The Texas Sharpshooter Fallacy
When to Read a Pattern and When to Ignore
This is a good one for traders…
The Texas sharpshooter fallacy.
Defined as “Interpreting patterns in random data where none exists”. Hmmm, now why does that ring a bell!? Charts? Price?
How often do we add significance to a small section of a chart when it’s really just random?
It’s an easy trap to fall into – as humans, we want patterns and symmetry to things and we’ll often see it when it’s not there. Just like the Texan who shot a bunch of times at a barn and then drew bullseyes around the shots to claim he was a sharpshooter. (The Texas sharpshooter fallacy). If we are not careful as traders, we can do that with our charts…
Finding patterns in bars or candles that really are just random.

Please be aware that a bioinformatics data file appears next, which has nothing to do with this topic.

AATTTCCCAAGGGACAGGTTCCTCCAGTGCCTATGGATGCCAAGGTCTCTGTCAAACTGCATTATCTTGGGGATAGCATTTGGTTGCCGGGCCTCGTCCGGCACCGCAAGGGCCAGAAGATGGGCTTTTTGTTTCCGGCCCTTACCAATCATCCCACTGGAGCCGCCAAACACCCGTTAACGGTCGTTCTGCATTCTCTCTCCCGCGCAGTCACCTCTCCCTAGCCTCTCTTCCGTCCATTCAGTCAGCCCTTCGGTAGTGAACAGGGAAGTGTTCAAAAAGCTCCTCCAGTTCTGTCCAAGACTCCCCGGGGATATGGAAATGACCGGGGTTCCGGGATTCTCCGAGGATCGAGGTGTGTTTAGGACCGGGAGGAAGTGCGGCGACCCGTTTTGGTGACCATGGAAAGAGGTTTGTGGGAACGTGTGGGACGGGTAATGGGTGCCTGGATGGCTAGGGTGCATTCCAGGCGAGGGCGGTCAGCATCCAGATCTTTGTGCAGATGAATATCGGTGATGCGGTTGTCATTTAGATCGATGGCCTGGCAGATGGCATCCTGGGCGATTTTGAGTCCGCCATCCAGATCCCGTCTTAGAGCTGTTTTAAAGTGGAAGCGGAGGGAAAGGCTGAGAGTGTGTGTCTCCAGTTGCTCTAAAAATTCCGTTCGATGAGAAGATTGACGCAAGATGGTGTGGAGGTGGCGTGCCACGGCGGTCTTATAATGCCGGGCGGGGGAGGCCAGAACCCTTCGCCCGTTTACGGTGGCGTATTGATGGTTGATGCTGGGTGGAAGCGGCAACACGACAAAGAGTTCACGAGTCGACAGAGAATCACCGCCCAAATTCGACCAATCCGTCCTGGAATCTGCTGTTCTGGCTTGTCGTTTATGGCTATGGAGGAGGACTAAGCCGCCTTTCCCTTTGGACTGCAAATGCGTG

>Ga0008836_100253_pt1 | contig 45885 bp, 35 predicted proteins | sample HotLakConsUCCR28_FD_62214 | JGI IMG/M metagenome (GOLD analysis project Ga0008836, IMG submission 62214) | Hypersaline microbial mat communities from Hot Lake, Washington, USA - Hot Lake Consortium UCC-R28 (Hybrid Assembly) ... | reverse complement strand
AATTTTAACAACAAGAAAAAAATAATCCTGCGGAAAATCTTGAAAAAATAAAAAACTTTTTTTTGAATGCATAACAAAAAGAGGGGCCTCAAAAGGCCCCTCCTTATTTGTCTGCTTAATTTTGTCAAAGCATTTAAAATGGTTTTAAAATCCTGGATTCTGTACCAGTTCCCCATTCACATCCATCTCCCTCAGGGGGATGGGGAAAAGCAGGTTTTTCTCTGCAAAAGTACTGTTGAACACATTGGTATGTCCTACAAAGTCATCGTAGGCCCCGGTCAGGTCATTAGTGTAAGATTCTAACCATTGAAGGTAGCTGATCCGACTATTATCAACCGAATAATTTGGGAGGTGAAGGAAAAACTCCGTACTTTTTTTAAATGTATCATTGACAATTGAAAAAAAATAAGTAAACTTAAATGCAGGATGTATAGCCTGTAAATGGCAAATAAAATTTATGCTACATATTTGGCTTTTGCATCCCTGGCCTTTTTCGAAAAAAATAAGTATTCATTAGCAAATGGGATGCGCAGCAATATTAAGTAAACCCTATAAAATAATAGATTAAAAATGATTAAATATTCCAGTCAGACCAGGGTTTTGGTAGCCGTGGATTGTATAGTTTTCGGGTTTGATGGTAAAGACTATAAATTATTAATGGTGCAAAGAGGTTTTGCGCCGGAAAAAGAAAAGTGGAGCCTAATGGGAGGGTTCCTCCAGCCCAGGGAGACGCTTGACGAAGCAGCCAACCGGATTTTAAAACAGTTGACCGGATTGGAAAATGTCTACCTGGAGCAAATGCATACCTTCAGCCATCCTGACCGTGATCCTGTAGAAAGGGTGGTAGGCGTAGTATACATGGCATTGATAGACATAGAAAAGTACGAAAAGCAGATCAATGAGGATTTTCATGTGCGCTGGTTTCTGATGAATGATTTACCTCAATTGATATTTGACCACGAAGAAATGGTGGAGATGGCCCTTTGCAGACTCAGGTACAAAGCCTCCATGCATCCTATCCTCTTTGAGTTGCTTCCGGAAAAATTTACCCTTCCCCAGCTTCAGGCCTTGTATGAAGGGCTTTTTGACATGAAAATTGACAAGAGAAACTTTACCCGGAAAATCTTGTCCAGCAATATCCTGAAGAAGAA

Today, think about your charting process.
Are you drawing random lines with no significance or is there a real edge to the pattern?
Examples could be:
- Price wicking through the prior day’s low. Arguably a solid repeatable pattern. Price breaks, triggers stops, selling shuts off, and we rotate back higher.
- A minor level of support in a range. Arguably a useless pattern. Price has to stop somewhere and just because it’s held for a few bars at a level doesn’t necessarily mean that’s an edge.
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Statistics of Different Chart Patterns
If you want to dig into the stats around chart patterns take a look at this website. It’s tough to navigate and the ads are annoying but it does have some interesting info. (Thanks to Peter for finding this).